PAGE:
Sake Sushi

Sake Sushi is greater Shreveport’s newest sushi hangout, branching out to our corner of the state after a successful stint in Alexandria. They market themselves as “Japanese Cuisine, Sushi Bar, and Asian Fusion,” and I will venture to guess that the “fusion” comes from the fusing of traditional Japanese methods with California-style sushi and the addition of a few local ingredients.

For those uninitiated, fusion cuisine refers to a method wherein two cuisines are “fused” to introduce new flavors and dishes. Asian fusion is the most popular in recent years (Chinese fused with Vietnamese, Thai fused with Indian, etc.), but any two cuisines can be fused; the possibilities are endless and create very exciting prospects.

Most sushi we eat here in the U.S. is what is called “California-” or “Western-style” sushi. These are blanket terms for the now-ubiquitous rolls that show up on every sushi menu: Dynamite Roll, Rainbow Roll, and Spider Roll are a few common offerings. These were created to suit the Western palate (after all, Japanese women don’t stay thin eating sushi drenched in mayonnaise) and often feature cooked ingredients, various sauces, and cream cheese alongside raw fish and vegetables. Still, Western Sushi has its place, and it serves as a “sky’s-the-limit” canvas to create innovative, bizarre, and delicious combinations.

Traditional Japanese sushi has a long and complex history, but, in the interest of brevity, I will say that it generally focuses on uncomplicated flavors and fresh cuts of raw fish. The closest Western eaters may come to authentic sushi is through Nigiri, a mound of sushi rice with fish draped over it, or Maki, which are simple, unadorned hand rolls.  The customer that opts for these choices will be rewarded with (if the fish is good), a buttery, rich, clean-tasting cut of fish that often tastes nothing like the cooked version of itself. For those of you that are afraid to try raw fish: with all due respect, you are doing yourselves a grave disservice. Fish only tastes “fishy” or “slimy” if it’s gone bad, and sushi restaurants pride themselves on quality and food safety. Sushi chefs are schooled for years to learn the proper handling and preparation of fish–it’s not an occupation taken lightly, and it shows. If it’s your first time, try a fish you’re already familiar with: salmon and tuna are sound and tasty options. Good fish is firm, gorgeous, and tastes faintly of the ocean; it’s a flavor you won’t soon forget and will eventually come to crave.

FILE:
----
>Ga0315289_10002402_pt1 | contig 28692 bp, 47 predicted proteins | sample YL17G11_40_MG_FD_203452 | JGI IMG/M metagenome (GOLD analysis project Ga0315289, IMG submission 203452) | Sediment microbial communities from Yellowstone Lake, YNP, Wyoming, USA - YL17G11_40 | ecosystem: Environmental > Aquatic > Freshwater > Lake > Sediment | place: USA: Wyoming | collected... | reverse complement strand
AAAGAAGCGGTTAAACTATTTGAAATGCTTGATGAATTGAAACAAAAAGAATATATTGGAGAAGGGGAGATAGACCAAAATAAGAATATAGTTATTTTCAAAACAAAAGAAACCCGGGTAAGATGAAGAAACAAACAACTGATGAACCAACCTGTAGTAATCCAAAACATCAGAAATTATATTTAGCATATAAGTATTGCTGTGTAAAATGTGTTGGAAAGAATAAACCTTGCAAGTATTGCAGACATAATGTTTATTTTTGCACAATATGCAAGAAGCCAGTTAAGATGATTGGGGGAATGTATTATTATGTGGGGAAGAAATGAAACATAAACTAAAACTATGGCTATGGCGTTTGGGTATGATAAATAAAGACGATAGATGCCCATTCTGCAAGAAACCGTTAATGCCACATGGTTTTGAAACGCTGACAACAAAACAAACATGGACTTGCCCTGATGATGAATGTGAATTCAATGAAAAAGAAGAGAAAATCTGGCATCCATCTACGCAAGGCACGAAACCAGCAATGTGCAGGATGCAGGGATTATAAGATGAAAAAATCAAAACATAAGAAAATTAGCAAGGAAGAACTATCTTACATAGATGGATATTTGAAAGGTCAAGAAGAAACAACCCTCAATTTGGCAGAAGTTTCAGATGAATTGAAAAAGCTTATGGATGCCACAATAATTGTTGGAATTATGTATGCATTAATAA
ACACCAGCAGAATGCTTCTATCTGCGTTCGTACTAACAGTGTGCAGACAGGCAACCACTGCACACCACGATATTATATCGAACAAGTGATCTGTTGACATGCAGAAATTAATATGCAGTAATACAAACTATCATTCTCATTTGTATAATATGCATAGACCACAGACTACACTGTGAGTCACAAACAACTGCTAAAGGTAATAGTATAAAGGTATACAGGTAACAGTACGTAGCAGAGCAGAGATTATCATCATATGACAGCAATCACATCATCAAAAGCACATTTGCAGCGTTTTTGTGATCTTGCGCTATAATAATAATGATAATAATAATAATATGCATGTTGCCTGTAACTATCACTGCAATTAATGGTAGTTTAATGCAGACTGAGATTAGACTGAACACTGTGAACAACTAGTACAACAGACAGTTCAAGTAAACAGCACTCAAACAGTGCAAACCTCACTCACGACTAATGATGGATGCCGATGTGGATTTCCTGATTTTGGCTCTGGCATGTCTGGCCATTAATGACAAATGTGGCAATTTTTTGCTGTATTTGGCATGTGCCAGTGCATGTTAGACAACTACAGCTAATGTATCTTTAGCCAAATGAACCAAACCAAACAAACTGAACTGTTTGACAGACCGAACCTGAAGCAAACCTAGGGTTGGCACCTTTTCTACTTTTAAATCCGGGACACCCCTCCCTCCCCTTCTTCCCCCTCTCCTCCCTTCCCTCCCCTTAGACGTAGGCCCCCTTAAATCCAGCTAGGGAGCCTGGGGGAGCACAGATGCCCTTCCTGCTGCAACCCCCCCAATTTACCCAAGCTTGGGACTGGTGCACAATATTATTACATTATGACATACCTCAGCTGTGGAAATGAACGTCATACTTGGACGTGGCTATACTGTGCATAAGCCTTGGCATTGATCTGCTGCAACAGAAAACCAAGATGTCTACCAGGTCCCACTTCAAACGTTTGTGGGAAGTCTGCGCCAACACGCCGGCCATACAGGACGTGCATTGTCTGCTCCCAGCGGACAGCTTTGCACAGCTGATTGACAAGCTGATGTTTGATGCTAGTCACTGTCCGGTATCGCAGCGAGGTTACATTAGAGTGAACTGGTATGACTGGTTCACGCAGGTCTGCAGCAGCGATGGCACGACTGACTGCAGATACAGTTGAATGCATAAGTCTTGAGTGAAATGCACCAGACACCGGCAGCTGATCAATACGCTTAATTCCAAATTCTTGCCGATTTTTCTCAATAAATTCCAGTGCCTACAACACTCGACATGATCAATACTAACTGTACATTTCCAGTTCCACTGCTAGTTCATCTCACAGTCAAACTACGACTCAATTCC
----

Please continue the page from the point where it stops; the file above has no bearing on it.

Now that the lesson is over, let’s move on to the review, shall we? Sake Sushi is decorated in that fancy-yet-disjointed way that sushi restaurants usually are; beautiful components come together but something is still…off about it. No matter, the atmosphere, aided by a fountain near the kitchen door, is tranquil and relaxing. My companion and I examined the menu hungrily, but our server seemed distracted. There were three other parties in the entire restaurant, and with two servers on duty, we weren’t sure what the holdup was. We waited for about ten minutes until she finally made her way over to take our drink and salad orders. Perhaps the sound of our gurgling stomachs echoing off the polished floors tipped her off?

I ordered my “usual” seaweed salad, and my partner chose a squid salad, which had been getting good reviews from other diners before us. They arrived quickly and were delicious. My seaweed salad was just the way I like it: the salty seaweed converged with the tangy rice wine vinegar and, needless to say, it was devoured quickly. One might think it would be difficult to ruin a dish with only a few ingredients, but you’d be very, very surprised. Luckily Sake hit the mark. My partner’s squid salad was similarly delightful: tender, non-chewy squid married with heady ginger for a light, appetite-whetting dish. I remarked that the squid didn’t even taste like flesh; instead it resembled a fruit or vegetable. My partner agreed.

Our sushi arrived in a timely manner–we each got a Western-style roll in varieties unique to Sake. My partner ordered a Spicy Girl Roll which featured pepper-crusted tuna, scallions, avocado, and masago (a small fish related to smelt), and then topped with snow crab, shichimi (a chili powder), and seaweed powder. Sweet, light, and creamy without the aid of sauce, it hit the spot and was exactly what we were looking for. I opted for the BMW Roll: fresh salmon, tuna, and avocado with white and pepper tuna and roe served with spicy mayo, wasabi sauce and eel sauce. The “meat” of the roll was enjoyable, but I should have stopped when I saw the sauces: all three blended together for a soggy cacophony of flavors. I was disappointed in my choice, but my partner’s Spicy Girl Roll was encouraging.

When check time came, we were both dismayed to find we had dropped around $50 (gratuity included) on what appeared to be a light lunch. We’ve been to many sushi bars together and agreed that this was on the steep side, even for premium ingredients. Cheaper options include classic teriyaki plates ($7-$10) and bento boxes, which are filling and offer a variety of the restaurant’s offerings in sample-sized portions.

Barring the wallet-lightening aspect, Sake Sushi was a satisfactory experience, even with the kinks of a new restaurant. If you’re on Youree and have a hankering for a little far-East flavor, Sake will do the trick; but I think Bossier’s offerings (Sushiko at the Boardwalk and California Avocado on Airline Drive) are better options, both price- and service-wise.

Sake Sushi

7511 Youree Drive (behind Buffalo Wild Wings and Newk’s)



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One response to “Sake Sushi

  1. Pingback: Back in the Saddle | Savoring Shreveport (& Bossier City)

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